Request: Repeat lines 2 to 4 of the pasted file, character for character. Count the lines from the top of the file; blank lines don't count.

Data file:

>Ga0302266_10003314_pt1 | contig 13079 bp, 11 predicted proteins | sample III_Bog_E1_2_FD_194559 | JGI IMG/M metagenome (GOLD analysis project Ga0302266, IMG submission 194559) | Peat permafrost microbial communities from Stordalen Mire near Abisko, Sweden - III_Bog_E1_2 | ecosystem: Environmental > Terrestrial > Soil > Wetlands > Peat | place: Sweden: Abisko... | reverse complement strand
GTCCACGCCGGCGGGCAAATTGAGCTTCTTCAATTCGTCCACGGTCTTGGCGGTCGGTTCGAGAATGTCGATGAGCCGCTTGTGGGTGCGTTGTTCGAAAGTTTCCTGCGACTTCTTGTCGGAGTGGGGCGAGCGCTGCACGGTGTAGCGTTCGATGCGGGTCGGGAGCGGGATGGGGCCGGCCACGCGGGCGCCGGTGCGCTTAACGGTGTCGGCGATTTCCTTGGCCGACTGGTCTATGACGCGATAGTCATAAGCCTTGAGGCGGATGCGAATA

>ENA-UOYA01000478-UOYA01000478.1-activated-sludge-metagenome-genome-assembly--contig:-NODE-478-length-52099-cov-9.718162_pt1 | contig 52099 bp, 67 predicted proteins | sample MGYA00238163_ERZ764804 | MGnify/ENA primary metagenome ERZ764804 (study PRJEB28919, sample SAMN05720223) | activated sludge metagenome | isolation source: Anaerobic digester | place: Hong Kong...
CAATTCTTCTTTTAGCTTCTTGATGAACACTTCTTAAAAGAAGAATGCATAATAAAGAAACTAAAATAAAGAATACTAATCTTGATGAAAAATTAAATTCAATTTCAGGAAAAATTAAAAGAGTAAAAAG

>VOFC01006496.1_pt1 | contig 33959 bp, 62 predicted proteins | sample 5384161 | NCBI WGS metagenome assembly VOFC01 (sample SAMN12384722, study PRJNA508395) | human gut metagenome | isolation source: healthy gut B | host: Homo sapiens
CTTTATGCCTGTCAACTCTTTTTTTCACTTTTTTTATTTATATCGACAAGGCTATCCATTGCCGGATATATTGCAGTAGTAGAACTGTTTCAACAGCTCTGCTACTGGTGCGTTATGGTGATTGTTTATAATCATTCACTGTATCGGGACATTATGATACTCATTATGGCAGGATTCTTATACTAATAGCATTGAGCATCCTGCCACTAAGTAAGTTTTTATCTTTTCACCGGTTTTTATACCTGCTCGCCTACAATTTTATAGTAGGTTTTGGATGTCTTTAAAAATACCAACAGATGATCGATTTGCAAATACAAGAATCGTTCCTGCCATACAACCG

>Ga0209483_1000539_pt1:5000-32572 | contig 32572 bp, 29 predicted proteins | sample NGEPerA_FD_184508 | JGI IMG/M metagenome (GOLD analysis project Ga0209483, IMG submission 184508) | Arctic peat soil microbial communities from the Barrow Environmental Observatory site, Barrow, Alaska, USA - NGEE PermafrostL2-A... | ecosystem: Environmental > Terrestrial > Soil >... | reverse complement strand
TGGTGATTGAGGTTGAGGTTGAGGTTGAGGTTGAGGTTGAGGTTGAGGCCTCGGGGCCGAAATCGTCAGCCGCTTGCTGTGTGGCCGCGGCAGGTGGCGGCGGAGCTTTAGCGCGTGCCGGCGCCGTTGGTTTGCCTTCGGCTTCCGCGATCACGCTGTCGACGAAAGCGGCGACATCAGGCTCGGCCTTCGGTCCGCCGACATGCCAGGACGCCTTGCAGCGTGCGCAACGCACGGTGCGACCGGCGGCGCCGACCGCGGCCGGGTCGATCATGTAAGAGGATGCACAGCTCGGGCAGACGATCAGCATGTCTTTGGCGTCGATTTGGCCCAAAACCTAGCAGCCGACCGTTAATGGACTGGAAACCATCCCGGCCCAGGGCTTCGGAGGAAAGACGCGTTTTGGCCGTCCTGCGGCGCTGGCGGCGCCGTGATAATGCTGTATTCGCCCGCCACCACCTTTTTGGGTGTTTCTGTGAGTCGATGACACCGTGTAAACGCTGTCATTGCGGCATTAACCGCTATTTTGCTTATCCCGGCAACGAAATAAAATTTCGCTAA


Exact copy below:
GTCCACGCCGGCGGGCAAATTGAGCTTCTTCAATTCGTCCACGGTCTTGGCGGTCGGTTCGAGAATGTCGATGAGCCGCTTGTGGGTGCGTTGTTCGAAAGTTTCCTGCGACTTCTTGTCGGAGTGGGGCGAGCGCTGCACGGTGTAGCGTTCGATGCGGGTCGGGAGCGGGATGGGGCCGGCCACGCGGGCGCCGGTGCGCTTAACGGTGTCGGCGATTTCCTTGGCCGACTGGTCTATGACGCGATAGTCATAAGCCTTGAGGCGGATGCGAATA

>ENA-UOYA01000478-UOYA01000478.1-activated-sludge-metagenome-genome-assembly--contig:-NODE-478-length-52099-cov-9.718162_pt1 | contig 52099 bp, 67 predicted proteins | sample MGYA00238163_ERZ764804 | MGnify/ENA primary metagenome ERZ764804 (study PRJEB28919, sample SAMN05720223) | activated sludge metagenome | isolation source: Anaerobic digester | place: Hong Kong...
CAATTCTTCTTTTAGCTTCTTGATGAACACTTCTTAAAAGAAGAATGCATAATAAAGAAACTAAAATAAAGAATACTAATCTTGATGAAAAATTAAATTCAATTTCAGGAAAAATTAAAAGAGTAAAAAG